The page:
By Ron Halbrook
Every man according as he purposeth in his heart, so let him give; not grudgingly, or of necessity: for God loveth a cheerful giver (2 Cor. 9:7).
Sacrificial, unselfish, cheerful giving – giving for the truth’s sake – is a vital part of the Christian’s life. Christ gave His all for us! When three thousand souls gladly received the gospel and were baptized on Pentecost, Jews from many nations were included. Whether local citizens or foreigners, none of these first Christians went without food and other necessities. The fellowship of regular giving was a part of the worship. The apostles oversaw this fund and administered it to the needy with the help of special servants chosen by the church (Acts 2:41-45; 4:32-37; 6:1-7).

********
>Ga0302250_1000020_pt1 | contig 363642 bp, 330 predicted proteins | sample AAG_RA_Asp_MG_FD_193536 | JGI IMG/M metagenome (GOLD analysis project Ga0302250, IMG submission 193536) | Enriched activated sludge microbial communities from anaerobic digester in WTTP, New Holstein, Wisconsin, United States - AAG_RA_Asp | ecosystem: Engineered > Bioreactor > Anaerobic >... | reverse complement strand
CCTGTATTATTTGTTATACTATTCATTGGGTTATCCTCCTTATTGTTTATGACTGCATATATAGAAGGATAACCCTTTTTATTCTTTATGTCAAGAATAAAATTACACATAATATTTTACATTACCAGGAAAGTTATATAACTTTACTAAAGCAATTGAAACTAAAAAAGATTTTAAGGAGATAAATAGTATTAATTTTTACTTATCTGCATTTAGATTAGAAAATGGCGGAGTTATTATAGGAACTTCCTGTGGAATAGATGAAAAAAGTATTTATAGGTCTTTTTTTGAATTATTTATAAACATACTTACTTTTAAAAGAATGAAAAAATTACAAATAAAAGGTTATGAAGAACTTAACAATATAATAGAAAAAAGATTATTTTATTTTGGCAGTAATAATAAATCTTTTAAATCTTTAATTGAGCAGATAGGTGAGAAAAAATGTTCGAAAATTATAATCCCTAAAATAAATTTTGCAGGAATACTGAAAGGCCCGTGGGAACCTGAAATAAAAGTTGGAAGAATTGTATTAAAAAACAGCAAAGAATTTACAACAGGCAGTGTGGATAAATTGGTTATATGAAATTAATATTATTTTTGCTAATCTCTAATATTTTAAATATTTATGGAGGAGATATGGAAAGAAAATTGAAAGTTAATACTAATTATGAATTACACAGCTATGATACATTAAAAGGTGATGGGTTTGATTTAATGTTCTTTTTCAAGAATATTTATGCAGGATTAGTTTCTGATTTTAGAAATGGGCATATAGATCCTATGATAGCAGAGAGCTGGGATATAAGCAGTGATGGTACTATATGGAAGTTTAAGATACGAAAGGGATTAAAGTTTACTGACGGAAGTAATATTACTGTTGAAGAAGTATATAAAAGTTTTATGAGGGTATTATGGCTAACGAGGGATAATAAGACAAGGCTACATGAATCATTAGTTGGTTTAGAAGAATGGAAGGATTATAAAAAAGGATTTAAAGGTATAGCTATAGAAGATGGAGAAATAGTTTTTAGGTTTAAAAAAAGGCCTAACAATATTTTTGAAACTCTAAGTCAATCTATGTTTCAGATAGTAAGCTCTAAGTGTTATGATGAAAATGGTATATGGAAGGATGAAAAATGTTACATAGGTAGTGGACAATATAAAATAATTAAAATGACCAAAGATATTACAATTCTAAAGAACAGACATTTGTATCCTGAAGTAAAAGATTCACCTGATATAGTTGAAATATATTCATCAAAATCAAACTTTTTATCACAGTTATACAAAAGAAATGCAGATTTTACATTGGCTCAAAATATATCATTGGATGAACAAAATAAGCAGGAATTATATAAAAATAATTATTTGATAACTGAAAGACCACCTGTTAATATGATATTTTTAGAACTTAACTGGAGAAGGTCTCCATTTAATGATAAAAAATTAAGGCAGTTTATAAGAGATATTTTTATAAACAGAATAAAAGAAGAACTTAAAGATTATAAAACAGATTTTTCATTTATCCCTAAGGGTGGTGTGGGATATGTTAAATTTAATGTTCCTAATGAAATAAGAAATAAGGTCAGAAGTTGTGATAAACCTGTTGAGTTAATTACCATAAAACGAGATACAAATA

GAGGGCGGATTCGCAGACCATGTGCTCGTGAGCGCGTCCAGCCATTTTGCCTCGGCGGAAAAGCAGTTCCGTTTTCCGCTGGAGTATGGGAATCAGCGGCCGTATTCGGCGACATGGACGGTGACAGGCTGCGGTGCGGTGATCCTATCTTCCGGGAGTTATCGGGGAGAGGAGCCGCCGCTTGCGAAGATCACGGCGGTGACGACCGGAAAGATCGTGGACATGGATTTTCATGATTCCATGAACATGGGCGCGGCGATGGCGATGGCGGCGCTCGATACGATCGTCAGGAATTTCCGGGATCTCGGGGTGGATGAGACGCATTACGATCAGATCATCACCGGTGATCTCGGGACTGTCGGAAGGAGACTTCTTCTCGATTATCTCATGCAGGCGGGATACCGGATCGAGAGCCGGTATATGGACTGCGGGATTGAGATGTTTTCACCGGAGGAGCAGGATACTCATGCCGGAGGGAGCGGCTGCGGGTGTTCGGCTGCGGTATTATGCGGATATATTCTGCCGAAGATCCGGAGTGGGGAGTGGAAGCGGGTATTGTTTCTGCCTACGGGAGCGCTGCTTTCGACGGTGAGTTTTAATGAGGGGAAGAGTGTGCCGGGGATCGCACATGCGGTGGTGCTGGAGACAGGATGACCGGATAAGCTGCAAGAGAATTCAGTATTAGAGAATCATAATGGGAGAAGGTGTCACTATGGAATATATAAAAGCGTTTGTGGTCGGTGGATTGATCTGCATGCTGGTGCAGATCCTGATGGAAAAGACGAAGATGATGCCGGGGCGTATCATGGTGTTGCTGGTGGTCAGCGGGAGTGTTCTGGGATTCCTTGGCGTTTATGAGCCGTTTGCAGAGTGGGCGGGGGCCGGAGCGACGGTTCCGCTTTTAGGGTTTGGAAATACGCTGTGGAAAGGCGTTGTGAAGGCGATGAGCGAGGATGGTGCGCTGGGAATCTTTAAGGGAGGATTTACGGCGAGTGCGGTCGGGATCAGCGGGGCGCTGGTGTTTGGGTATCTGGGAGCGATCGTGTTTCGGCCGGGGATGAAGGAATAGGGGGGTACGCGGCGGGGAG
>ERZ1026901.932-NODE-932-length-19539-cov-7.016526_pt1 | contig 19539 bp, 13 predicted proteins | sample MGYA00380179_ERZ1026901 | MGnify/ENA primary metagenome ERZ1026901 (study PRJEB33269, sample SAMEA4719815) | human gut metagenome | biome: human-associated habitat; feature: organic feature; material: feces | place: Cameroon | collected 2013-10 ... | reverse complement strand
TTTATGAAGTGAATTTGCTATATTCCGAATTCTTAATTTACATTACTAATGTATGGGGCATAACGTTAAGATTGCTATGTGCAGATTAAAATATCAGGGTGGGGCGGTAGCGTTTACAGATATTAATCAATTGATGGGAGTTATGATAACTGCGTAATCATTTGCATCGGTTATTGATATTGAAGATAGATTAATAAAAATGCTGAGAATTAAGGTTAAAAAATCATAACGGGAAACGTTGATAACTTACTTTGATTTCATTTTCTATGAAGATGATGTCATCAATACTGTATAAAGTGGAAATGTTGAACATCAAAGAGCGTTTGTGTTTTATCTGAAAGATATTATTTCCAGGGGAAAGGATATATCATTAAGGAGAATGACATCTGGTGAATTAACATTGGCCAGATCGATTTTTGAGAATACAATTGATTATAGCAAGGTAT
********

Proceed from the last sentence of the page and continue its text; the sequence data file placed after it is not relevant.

Christians are glad to help any needy person at any time. Beyond that, it is a part of the New Testament pattern for the local church to maintain a treasury for the church’s work. Money is not provided by gala entertainments, solicitation of funds from the lost world, bargain sales, gambling ventures, business investments, or selling meals, trinkets, and candy. Paul sent word to churches he planned to visit, raising a collection for needy saints in Judea, saying, “Upon the first day of the week let everyone of you lay by him in store, as God hath prospered him, that there be no gatherings when I come” (1 Cor. 16:1-2). God’s plan for our giving is periodic or regular (upon the first day of the week), personal or individual (each one of you), provident or making provision for future needs by maintaining a fund (lay in store), and proportionate or according to each person’s ability (as he prospers).